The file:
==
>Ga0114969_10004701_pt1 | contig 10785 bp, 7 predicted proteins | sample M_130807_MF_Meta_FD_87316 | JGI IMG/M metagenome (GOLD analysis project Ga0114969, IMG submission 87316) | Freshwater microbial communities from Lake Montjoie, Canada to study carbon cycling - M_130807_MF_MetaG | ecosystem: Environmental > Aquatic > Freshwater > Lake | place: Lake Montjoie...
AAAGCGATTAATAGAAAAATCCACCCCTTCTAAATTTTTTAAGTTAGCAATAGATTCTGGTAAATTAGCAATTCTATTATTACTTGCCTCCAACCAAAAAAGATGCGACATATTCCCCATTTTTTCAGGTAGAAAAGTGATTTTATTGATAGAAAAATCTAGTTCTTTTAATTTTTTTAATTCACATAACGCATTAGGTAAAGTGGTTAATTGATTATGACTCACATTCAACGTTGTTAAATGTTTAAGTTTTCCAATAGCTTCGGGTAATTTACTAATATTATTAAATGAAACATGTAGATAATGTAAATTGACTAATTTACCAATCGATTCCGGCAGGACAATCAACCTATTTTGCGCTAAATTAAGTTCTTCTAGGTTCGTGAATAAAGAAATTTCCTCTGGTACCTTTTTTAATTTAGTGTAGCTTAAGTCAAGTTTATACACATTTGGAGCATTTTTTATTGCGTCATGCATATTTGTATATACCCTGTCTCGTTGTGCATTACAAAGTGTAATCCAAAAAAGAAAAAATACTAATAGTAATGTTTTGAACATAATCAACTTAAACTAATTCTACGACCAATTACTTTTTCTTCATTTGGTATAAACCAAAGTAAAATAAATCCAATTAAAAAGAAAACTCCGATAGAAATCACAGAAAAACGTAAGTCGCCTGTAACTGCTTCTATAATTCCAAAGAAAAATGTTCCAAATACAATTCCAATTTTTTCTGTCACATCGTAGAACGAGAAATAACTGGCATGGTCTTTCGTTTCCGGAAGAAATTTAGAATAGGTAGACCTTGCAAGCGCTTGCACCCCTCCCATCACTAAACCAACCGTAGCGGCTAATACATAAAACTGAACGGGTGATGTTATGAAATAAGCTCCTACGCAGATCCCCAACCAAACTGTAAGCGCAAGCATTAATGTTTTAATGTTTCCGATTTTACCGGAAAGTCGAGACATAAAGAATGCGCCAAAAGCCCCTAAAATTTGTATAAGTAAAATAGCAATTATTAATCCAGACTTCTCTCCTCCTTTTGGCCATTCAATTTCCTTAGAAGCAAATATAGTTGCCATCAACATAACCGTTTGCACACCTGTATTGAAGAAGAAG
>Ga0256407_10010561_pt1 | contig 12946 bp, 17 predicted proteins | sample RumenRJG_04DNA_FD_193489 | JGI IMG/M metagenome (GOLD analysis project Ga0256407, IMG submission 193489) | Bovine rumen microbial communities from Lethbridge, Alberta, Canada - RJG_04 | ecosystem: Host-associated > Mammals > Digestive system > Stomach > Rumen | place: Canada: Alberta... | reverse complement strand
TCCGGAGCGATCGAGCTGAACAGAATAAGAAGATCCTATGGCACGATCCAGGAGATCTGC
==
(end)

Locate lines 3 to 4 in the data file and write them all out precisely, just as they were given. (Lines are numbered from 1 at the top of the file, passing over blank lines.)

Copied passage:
>Ga0256407_10010561_pt1 | contig 12946 bp, 17 predicted proteins | sample RumenRJG_04DNA_FD_193489 | JGI IMG/M metagenome (GOLD analysis project Ga0256407, IMG submission 193489) | Bovine rumen microbial communities from Lethbridge, Alberta, Canada - RJG_04 | ecosystem: Host-associated > Mammals > Digestive system > Stomach > Rumen | place: Canada: Alberta... | reverse complement strand
TCCGGAGCGATCGAGCTGAACAGAATAAGAAGATCCTATGGCACGATCCAGGAGATCTGC